The exposed nature of the Half Dome also presents other, more Biblical dangers. On July 27, 1985, five hikers were ascending the peak when they were struck by lightning, resulting in two fatalities - a harsh reminder of nature's indiscriminate wrath.
Taft Point - A Botched BASE Jump
A recent Yosemite victim, extreme sports legend Dean Potter (pictured above) was found dead after attempting an aerial descent from Taft point. His body was found along with Graham Hunt's. Both of their parachutes were left unopened, suggesting they'd accidentally veered too close to nearby rocks.
Potter was well known for taking his dog, Whisper, on his adrenaline-fueled adventures, smuggled in his backpack:
A friend and fellow climber spoke candidly about the inherent risks involved in the sport and the courage it takes to seek such thrills:
"They were very well-aware of the risks but they chose to live life fully and completely … looking death straight in the eyes. I just can’t help but want to celebrate what these two men did. They lived life to the fullest and that’s inspiring."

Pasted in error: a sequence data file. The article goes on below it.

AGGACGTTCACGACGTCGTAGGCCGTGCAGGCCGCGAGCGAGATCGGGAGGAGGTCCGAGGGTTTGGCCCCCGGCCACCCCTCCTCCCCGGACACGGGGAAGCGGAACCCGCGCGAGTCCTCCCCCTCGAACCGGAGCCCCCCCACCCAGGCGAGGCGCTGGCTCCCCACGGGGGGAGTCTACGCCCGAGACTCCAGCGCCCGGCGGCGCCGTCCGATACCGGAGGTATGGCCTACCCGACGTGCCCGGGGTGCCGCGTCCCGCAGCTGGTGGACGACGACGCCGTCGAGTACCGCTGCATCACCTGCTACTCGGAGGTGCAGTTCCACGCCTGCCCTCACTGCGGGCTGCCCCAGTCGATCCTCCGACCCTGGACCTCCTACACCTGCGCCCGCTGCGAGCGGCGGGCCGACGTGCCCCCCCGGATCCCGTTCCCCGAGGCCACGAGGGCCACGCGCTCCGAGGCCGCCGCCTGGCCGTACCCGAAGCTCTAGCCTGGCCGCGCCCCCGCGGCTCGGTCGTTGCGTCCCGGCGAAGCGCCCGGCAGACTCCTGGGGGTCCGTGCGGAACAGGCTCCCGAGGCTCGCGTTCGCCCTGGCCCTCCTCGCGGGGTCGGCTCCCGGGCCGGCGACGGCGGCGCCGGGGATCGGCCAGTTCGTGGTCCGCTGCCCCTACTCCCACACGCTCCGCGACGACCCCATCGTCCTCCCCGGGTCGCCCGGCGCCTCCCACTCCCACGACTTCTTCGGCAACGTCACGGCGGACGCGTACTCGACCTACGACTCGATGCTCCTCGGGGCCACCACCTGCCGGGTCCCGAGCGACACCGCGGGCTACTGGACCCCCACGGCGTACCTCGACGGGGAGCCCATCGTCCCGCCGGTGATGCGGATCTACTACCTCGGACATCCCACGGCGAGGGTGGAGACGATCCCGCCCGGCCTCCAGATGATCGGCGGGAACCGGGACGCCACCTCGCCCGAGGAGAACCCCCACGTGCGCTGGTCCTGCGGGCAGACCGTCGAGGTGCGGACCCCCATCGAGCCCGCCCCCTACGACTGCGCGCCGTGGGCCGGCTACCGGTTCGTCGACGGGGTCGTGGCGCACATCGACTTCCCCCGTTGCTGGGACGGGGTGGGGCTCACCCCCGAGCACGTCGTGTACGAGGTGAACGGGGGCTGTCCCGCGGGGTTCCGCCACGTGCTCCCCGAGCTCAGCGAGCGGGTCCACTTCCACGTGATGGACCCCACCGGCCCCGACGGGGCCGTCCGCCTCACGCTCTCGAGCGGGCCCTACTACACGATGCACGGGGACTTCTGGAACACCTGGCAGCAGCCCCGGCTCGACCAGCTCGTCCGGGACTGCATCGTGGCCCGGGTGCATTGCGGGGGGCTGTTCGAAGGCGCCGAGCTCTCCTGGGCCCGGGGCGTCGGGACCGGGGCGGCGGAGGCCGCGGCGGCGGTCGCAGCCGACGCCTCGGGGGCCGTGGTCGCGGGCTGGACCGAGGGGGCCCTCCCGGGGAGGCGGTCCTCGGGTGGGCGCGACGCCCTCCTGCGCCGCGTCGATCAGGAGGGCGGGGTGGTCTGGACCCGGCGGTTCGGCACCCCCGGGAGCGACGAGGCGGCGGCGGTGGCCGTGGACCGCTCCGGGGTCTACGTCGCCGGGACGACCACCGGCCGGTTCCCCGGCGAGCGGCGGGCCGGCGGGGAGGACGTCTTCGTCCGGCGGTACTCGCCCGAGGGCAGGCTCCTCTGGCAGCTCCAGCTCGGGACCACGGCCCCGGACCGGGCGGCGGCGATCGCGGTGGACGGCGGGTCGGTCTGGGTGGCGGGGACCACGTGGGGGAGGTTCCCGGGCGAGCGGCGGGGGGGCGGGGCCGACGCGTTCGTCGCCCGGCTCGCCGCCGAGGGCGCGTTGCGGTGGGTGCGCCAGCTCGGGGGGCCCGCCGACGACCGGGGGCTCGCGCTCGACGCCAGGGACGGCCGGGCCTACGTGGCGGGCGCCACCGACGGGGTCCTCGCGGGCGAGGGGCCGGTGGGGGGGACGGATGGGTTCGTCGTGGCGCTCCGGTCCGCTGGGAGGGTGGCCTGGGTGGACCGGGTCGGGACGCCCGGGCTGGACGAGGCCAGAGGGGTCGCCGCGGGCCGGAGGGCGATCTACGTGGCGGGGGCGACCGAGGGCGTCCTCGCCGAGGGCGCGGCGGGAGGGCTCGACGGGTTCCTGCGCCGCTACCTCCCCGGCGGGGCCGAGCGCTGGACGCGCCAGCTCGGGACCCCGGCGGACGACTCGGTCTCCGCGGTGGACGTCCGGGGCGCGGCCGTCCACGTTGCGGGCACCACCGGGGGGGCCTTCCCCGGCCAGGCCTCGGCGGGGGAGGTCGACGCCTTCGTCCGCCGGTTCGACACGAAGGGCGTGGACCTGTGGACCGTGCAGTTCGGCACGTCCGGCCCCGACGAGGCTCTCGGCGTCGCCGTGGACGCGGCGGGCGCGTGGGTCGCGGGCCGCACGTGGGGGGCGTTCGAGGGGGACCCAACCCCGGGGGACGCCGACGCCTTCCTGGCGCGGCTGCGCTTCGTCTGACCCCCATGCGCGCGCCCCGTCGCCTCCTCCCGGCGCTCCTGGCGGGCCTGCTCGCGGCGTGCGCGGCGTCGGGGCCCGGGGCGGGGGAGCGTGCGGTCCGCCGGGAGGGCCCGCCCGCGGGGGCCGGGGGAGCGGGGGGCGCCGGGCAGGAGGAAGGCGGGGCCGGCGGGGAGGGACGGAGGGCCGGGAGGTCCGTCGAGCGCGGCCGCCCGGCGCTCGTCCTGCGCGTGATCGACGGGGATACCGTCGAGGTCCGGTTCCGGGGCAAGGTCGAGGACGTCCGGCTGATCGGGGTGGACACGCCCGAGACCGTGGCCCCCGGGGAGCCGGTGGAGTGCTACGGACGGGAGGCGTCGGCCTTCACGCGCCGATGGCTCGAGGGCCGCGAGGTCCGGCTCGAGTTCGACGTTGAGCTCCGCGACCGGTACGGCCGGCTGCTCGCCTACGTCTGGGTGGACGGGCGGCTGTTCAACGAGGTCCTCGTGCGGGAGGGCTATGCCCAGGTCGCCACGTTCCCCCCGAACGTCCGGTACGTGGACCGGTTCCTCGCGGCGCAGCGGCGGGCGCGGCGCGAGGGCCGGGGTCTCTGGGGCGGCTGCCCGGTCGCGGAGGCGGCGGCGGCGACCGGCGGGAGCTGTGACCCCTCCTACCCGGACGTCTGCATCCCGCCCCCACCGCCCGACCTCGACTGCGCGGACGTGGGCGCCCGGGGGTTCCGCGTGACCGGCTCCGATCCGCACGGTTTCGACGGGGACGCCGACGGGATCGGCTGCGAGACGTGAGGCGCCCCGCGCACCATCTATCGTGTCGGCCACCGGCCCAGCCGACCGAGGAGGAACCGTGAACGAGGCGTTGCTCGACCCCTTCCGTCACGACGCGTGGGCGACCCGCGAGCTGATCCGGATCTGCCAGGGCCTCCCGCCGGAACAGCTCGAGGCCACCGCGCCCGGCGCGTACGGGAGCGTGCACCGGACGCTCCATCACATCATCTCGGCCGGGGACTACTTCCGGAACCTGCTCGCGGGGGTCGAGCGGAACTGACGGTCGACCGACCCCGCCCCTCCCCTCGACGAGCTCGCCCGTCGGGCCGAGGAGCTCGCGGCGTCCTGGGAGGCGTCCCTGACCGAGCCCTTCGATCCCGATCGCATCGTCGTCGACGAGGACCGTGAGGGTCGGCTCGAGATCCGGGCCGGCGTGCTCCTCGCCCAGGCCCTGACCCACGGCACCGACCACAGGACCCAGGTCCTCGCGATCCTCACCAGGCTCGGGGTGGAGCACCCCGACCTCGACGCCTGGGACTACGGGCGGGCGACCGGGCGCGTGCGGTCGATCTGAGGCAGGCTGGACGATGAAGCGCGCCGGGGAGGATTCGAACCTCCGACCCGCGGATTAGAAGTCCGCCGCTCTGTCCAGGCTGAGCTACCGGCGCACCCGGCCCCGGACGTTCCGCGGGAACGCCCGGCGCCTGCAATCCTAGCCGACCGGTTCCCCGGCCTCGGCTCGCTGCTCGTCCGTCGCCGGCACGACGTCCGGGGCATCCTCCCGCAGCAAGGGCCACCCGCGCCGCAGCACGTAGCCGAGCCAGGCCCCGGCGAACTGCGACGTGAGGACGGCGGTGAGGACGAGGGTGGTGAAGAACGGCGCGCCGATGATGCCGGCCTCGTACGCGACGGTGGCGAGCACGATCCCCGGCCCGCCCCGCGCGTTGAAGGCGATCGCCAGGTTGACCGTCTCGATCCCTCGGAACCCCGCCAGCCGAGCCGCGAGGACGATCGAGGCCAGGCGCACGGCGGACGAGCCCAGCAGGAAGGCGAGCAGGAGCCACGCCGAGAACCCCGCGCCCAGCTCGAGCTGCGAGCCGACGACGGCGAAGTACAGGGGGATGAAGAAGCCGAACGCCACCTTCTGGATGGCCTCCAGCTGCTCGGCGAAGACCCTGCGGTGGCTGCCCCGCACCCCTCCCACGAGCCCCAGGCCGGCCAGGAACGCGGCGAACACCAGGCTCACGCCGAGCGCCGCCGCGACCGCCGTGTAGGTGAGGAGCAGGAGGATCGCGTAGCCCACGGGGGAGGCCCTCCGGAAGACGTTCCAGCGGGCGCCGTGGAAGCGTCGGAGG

A Heartbreaking Tale of Love and Loss
It's the human, personal stories that remind us of Yosemite's power to tear families, and people apart. No story makes this this more apparent than Brad Parker's.
Parker was truly on top of the world when he proposed to his girlfriend, Jainee Dial, at the top of Cathedral Peak. After she said yes, the pair were preparing to descend when he told her it was "the happiest day of my life." Little did he know, it was also his last.
It's still not known what exactly happened, but after saying goodbye to his new fiancée, the 36-year-old climber lost his footing and fell to his death, leaving his family and Jainee were stunned with grief.
If there's one thing the harsh conditions of America's most dangerous park reminds us, it's that nature must be treated with the respect and reverence it deserves. Yosemite's staggering beauty can be disarming, and those who were charmed into thinking such beauty wouldn't kill them made their last, fatal mistake.